My name is Ian Milligan and I am an Assistant Professor in the Department of History at the University of Waterloo. In 2016-17, I am the inaugural Marshall McLuhan Centenary Fellow in the University of Toronto’s Faculty of Information. My primary research focus is on how historians can use web archives. In 2016, I was awarded the Canadian Society for Digital Humanities Outstanding Early Career Award. I also hold an Ontario Early Researcher Award.
I’m principal investigator of the Web Archives for Historical Research group, which is supported by the Social Sciences and Humanities Research Council and the Ontario Ministry of Research and Innovation. If you’re interested in these research questions, please let me know, as I often have funding for graduate students (MA or PhD) interested in working with born-digital sources. Between 2013 and 2016, I’ve received over half a million dollars in federal and provincial funding.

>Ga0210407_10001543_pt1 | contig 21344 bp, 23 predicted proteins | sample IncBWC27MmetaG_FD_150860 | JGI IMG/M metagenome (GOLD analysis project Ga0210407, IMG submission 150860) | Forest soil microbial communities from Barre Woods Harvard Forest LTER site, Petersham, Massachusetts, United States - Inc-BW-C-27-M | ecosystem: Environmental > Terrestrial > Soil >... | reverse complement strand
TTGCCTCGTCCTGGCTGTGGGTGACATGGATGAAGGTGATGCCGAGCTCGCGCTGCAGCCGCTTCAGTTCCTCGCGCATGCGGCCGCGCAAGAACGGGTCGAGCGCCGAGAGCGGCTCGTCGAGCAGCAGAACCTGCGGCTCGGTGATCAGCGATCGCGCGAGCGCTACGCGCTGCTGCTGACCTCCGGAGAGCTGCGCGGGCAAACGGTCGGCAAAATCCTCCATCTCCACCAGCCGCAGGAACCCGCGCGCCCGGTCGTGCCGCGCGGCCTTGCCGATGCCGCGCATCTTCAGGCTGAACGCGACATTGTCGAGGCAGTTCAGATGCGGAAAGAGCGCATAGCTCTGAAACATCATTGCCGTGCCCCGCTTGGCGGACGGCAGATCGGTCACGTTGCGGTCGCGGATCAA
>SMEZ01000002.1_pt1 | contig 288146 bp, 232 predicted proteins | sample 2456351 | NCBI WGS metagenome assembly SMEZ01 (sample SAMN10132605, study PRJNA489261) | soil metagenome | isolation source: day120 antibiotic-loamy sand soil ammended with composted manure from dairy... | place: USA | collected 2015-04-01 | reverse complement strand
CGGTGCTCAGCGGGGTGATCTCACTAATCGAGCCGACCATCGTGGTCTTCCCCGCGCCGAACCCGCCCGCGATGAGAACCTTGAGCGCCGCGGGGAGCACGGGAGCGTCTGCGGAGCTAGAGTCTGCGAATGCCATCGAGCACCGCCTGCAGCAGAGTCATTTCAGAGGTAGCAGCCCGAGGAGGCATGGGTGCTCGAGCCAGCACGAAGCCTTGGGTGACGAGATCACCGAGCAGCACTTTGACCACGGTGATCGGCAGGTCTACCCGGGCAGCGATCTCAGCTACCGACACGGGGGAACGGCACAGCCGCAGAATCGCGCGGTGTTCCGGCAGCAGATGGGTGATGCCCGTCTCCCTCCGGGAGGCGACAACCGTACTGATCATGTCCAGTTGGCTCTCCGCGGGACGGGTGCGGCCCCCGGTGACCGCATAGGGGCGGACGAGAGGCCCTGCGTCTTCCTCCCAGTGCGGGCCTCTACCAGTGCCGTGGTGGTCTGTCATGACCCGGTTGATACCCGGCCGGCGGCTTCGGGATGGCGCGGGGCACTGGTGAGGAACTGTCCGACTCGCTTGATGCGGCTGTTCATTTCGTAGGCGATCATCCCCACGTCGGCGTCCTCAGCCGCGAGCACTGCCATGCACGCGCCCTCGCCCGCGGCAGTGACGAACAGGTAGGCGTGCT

I am additionally a member of the Tri-University Graduate Program in History (which covers the University of Waterloo, University of Guelph, and Wilfrid Laurier University). My official UW profile is here. I teach courses in historical methodology, postwar Canada, and digital history, and supervise graduate students in diverse areas including postwar Canadian history, video games, and childhood studies.
As noted, I am principal investigator of a SSHRC/Ontario MRI-funded study looking at how historians will be able to use web archives. Preliminary research findings for this have appeared in the Journal of the Canadian Historical Association, in a prize-winning article entitled “Mining the Internet Graveyard,” as well as the International Journal of Humanities and Arts Computing, Digital Studies, and Code4Lib journal. Some of these methods were employed in a Histoire Sociale/Social History article on Canadian Web regulation as well. You can find out more in my CV.
My first book, Rebel Youth, appeared in 2014 with UBC Press. It represented the culmination of my first research trajectory, an exploration of young workers, students, and New Leftists during Canada’s long sixties. My second book, Exploring Big Historical Data: The Historian’s Macroscope, is a co-written collaborative textbook written with Shawn Graham and Scott Weingart. It just came out!
Finally, I’m currently writing a third book: I’ll tell you more about it when it’s ready.
If you have any questions or comments, please feel free to contact me via e-mail at email@example.com.